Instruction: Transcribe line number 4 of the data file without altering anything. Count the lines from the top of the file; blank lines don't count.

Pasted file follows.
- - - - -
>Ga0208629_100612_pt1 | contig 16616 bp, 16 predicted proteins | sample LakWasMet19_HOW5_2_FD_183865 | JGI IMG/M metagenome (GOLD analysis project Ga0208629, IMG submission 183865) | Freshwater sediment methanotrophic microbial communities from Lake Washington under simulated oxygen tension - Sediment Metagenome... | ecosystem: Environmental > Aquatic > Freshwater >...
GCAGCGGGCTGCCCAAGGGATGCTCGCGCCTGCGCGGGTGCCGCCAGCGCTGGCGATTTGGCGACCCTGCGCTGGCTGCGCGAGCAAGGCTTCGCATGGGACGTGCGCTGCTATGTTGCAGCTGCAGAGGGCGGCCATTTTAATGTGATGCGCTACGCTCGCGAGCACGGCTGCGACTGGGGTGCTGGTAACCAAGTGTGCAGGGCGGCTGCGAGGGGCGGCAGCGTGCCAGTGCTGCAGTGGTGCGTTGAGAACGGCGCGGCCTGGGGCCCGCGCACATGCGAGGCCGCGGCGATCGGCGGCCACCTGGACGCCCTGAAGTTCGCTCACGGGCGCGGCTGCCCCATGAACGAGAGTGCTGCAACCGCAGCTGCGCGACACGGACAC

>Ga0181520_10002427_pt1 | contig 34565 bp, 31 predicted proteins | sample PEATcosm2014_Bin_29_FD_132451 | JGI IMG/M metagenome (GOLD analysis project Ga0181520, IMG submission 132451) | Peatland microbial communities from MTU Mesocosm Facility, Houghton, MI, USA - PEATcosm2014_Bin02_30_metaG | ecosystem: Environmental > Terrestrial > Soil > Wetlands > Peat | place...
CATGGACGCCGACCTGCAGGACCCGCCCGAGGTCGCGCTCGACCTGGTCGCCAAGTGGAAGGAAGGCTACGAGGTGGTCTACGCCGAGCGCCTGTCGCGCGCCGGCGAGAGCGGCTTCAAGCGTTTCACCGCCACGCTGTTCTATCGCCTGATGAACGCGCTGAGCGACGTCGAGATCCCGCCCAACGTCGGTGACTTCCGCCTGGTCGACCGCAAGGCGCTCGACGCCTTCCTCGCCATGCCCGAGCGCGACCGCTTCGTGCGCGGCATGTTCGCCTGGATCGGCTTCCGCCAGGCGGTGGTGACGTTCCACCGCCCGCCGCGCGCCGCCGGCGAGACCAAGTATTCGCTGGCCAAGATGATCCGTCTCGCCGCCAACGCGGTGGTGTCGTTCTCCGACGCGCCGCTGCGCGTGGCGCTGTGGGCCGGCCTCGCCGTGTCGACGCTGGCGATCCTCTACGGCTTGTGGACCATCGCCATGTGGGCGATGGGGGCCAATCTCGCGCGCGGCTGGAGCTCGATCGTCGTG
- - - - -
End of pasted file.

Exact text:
CATGGACGCCGACCTGCAGGACCCGCCCGAGGTCGCGCTCGACCTGGTCGCCAAGTGGAAGGAAGGCTACGAGGTGGTCTACGCCGAGCGCCTGTCGCGCGCCGGCGAGAGCGGCTTCAAGCGTTTCACCGCCACGCTGTTCTATCGCCTGATGAACGCGCTGAGCGACGTCGAGATCCCGCCCAACGTCGGTGACTTCCGCCTGGTCGACCGCAAGGCGCTCGACGCCTTCCTCGCCATGCCCGAGCGCGACCGCTTCGTGCGCGGCATGTTCGCCTGGATCGGCTTCCGCCAGGCGGTGGTGACGTTCCACCGCCCGCCGCGCGCCGCCGGCGAGACCAAGTATTCGCTGGCCAAGATGATCCGTCTCGCCGCCAACGCGGTGGTGTCGTTCTCCGACGCGCCGCTGCGCGTGGCGCTGTGGGCCGGCCTCGCCGTGTCGACGCTGGCGATCCTCTACGGCTTGTGGACCATCGCCATGTGGGCGATGGGGGCCAATCTCGCGCGCGGCTGGAGCTCGATCGTCGTG